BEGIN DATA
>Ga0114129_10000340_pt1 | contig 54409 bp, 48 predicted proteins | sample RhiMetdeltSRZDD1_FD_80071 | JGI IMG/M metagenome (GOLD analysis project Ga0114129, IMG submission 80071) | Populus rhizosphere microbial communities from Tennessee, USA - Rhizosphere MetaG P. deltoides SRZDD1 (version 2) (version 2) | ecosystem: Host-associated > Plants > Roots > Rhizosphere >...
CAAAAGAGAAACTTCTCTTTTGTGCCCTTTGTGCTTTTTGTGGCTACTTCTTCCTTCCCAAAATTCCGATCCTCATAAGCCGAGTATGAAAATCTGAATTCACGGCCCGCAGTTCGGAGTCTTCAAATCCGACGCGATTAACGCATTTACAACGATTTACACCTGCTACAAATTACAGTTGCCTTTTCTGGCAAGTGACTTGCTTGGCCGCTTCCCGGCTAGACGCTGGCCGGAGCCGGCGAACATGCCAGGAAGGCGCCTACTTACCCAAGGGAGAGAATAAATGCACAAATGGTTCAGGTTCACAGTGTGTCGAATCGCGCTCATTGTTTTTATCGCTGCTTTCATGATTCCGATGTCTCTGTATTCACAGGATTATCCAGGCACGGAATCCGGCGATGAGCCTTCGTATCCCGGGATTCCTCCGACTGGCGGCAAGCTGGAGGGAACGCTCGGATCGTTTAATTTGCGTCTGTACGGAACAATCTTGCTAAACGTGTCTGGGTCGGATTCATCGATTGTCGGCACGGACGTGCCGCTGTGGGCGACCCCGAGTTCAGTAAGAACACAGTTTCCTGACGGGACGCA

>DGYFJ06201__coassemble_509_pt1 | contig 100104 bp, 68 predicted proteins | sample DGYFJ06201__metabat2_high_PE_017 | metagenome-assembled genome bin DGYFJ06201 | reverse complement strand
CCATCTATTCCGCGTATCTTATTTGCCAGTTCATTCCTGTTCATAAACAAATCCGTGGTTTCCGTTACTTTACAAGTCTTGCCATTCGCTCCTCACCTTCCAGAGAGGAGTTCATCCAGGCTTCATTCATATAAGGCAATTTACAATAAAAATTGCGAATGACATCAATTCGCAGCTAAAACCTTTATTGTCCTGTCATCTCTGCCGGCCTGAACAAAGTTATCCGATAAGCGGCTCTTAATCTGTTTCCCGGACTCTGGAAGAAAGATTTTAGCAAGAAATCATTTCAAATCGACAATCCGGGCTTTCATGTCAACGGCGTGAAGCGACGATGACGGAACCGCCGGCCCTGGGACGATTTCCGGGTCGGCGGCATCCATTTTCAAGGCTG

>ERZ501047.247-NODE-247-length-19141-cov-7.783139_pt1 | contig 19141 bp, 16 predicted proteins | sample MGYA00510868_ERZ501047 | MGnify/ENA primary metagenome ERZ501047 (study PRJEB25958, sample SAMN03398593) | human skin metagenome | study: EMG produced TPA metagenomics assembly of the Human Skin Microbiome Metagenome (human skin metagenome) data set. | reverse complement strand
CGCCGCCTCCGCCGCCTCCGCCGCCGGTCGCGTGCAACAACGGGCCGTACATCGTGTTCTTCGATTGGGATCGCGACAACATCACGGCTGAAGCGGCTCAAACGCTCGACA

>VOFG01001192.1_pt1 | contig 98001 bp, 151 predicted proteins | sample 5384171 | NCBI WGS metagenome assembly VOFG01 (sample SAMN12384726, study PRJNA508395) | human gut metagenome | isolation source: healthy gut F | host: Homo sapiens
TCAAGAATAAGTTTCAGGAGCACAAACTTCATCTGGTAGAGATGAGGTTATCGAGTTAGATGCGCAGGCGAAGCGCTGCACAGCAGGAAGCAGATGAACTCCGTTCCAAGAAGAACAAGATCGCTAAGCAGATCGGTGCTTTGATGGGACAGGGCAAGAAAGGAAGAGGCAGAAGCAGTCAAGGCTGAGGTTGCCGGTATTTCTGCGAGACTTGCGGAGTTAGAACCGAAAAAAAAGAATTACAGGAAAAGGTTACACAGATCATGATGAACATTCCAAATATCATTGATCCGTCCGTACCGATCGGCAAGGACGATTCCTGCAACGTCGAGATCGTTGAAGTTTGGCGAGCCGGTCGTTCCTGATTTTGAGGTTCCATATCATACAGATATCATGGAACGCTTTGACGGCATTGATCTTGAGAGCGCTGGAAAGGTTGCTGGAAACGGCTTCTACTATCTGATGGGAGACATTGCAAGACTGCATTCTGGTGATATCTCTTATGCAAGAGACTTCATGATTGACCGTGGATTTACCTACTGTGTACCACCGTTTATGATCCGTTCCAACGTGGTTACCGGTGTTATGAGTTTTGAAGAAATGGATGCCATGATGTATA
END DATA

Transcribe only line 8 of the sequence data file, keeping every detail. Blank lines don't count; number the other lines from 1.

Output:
TCAAGAATAAGTTTCAGGAGCACAAACTTCATCTGGTAGAGATGAGGTTATCGAGTTAGATGCGCAGGCGAAGCGCTGCACAGCAGGAAGCAGATGAACTCCGTTCCAAGAAGAACAAGATCGCTAAGCAGATCGGTGCTTTGATGGGACAGGGCAAGAAAGGAAGAGGCAGAAGCAGTCAAGGCTGAGGTTGCCGGTATTTCTGCGAGACTTGCGGAGTTAGAACCGAAAAAAAAGAATTACAGGAAAAGGTTACACAGATCATGATGAACATTCCAAATATCATTGATCCGTCCGTACCGATCGGCAAGGACGATTCCTGCAACGTCGAGATCGTTGAAGTTTGGCGAGCCGGTCGTTCCTGATTTTGAGGTTCCATATCATACAGATATCATGGAACGCTTTGACGGCATTGATCTTGAGAGCGCTGGAAAGGTTGCTGGAAACGGCTTCTACTATCTGATGGGAGACATTGCAAGACTGCATTCTGGTGATATCTCTTATGCAAGAGACTTCATGATTGACCGTGGATTTACCTACTGTGTACCACCGTTTATGATCCGTTCCAACGTGGTTACCGGTGTTATGAGTTTTGAAGAAATGGATGCCATGATGTATA